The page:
As with National Insurance, Income Tax is paid to HMRC on behalf of employees through your payroll. The same thresholds apply too, but unlike National Insurance, Income Tax is calculated on a cumulative basis.

In England, Wales and Northern Ireland in 2021/2022, the following rates apply:

Taxable employment income Tax rate
Up to £12,570 0%
£12,571 to £50,270 20%
£50,271 to £150,000 40%
over £150,000 45%

What it means for you

The same process applies as with National Insurance, paying through the PAYE scheme according to each employee’s tax code.

Find out more here.

Feeling daunted by all this tax talk? You’re not alone, and there are ways you can access help.

Trademark laws

Trademarks help customers identify that a product or service you’re selling is yours. When you register one, you own its rights exclusively, preventing other companies from using something similar. You may think immediately of logos and taglines, but some businesses go as far as trademarking sounds, colours and shapes.

In the same way that trademark laws enable you to own the rights to something that’s yours, they also ensure you can never unlawfully use the trademark property of anyone else.

What it means for you

Getting your own trademark is a wise move, especially when your small business starts to grow. As you become more successful, attract more customers and make more profit, you become a bigger fish in the pond — a bigger threat to your competitors. It’s in your interest then to protect your reputation, and make sure people can tell the difference between goods and services that are genuinely yours and those that are not.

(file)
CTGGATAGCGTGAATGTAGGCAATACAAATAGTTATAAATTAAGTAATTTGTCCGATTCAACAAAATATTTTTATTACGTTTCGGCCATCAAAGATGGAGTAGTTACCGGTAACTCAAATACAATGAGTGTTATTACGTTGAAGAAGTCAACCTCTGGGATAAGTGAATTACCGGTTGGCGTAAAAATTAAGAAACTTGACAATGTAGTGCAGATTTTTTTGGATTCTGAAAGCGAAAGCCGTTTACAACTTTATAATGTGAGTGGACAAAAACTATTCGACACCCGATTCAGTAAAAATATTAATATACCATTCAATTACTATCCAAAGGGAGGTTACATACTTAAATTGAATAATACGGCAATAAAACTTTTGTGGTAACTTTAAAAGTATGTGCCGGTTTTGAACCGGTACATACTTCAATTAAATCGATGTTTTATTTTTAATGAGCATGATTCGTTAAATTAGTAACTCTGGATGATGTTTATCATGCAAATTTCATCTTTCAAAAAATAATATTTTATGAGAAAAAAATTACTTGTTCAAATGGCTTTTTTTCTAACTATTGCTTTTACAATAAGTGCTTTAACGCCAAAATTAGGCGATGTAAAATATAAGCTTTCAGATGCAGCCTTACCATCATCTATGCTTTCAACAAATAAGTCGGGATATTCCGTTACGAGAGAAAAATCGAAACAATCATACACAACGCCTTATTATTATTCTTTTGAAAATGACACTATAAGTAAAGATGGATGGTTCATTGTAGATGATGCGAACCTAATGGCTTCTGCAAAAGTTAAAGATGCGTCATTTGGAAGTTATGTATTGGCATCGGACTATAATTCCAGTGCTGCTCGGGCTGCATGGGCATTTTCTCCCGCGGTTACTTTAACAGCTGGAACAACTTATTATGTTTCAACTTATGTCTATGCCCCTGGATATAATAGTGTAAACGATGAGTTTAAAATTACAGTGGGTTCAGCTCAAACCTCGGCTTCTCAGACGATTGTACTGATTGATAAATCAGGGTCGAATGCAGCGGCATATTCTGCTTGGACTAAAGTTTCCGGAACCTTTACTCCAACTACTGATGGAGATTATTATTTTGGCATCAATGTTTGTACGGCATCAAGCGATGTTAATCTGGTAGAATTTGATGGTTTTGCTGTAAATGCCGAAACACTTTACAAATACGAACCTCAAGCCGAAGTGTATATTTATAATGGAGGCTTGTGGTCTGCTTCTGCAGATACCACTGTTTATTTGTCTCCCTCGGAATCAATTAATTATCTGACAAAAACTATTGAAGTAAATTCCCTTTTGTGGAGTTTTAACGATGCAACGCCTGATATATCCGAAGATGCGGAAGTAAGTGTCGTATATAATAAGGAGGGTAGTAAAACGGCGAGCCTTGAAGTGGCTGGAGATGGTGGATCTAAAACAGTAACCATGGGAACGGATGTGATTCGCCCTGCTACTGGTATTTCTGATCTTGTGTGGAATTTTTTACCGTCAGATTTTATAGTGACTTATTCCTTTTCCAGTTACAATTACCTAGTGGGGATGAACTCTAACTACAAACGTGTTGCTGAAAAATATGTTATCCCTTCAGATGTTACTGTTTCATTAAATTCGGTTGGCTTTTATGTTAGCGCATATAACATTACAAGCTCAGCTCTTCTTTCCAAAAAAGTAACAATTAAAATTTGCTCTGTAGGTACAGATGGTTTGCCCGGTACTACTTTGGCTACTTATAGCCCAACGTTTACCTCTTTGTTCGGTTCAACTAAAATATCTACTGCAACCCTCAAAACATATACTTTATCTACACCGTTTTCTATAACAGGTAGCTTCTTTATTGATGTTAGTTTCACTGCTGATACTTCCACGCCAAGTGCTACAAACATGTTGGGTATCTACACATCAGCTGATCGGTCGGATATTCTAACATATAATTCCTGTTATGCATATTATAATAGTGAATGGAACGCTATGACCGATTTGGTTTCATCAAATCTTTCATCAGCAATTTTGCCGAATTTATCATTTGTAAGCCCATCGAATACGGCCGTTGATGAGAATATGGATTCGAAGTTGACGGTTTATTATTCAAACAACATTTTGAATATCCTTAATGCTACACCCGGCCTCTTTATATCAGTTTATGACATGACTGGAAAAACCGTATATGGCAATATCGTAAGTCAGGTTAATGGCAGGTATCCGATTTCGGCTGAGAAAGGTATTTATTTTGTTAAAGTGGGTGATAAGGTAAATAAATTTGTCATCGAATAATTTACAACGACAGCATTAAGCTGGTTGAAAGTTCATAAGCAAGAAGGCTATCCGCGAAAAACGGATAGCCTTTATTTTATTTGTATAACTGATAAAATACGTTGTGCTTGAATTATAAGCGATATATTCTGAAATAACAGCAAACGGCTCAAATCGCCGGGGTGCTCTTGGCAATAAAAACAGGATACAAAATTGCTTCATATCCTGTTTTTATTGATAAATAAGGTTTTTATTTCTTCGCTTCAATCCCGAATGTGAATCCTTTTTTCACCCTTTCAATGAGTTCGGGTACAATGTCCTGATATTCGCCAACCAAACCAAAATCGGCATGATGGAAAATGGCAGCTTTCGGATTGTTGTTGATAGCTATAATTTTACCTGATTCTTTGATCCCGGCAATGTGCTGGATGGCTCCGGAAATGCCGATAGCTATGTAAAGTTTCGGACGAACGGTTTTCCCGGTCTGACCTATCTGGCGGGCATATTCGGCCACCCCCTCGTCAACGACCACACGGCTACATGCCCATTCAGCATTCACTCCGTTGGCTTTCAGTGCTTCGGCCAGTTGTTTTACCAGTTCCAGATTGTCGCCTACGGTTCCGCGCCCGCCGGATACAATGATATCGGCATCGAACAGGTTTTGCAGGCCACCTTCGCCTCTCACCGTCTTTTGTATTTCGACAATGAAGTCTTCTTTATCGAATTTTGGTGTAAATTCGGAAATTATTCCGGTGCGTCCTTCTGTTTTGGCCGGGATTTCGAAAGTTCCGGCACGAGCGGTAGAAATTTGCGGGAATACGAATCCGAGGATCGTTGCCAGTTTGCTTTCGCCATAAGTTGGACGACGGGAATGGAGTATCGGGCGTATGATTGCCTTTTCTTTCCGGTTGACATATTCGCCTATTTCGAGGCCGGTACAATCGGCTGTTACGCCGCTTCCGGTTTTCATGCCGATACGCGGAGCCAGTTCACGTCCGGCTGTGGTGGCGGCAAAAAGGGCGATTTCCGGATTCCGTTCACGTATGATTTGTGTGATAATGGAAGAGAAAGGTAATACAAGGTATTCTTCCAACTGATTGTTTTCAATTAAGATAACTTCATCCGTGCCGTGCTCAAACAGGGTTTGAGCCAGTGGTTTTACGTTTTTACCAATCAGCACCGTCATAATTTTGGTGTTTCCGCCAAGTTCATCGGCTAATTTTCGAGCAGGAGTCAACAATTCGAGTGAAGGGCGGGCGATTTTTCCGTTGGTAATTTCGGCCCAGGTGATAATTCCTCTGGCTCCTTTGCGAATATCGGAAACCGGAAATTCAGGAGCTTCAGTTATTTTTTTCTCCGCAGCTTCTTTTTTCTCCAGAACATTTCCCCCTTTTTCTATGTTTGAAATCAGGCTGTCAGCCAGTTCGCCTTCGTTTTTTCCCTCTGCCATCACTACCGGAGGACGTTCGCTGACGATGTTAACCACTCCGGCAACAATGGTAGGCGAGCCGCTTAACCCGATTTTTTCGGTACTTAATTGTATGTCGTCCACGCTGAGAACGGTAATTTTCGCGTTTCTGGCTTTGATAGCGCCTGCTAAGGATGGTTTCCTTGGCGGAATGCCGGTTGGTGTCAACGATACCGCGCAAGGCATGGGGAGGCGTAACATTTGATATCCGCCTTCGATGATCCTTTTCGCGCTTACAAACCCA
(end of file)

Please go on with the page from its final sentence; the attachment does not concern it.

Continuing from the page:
You can register your trademark here.

On the flip side, there are many things to consider when respecting the trademarks of other companies. Especially because infringing trademark law can lead to a lawsuit. Look at what similar companies use for their trademarks when designing your logo, tagline and other branding. Take note and come up with new ideas that use a different creative approach.

Discover more on: Trademark Infringement.

Employment laws

When it’s time to start hiring staff for your business, there are a number of employment laws to consider.

Immigration

When hiring non-British employees, it’s important to make sure they can legally work in the UK. If you’re unsure of someone’s immigration status, use the Employee Checking Service or right to work tool.

Rule changes mean this is also now the case for most EU (European Union), EEA (European Economic Area) and Swiss citizens. An EU passport or identity card cannot now be solely relied upon as proof that someone has the right to work in the UK. Irish citizens can still use their passport or passport card as proof of their right to work in the UK.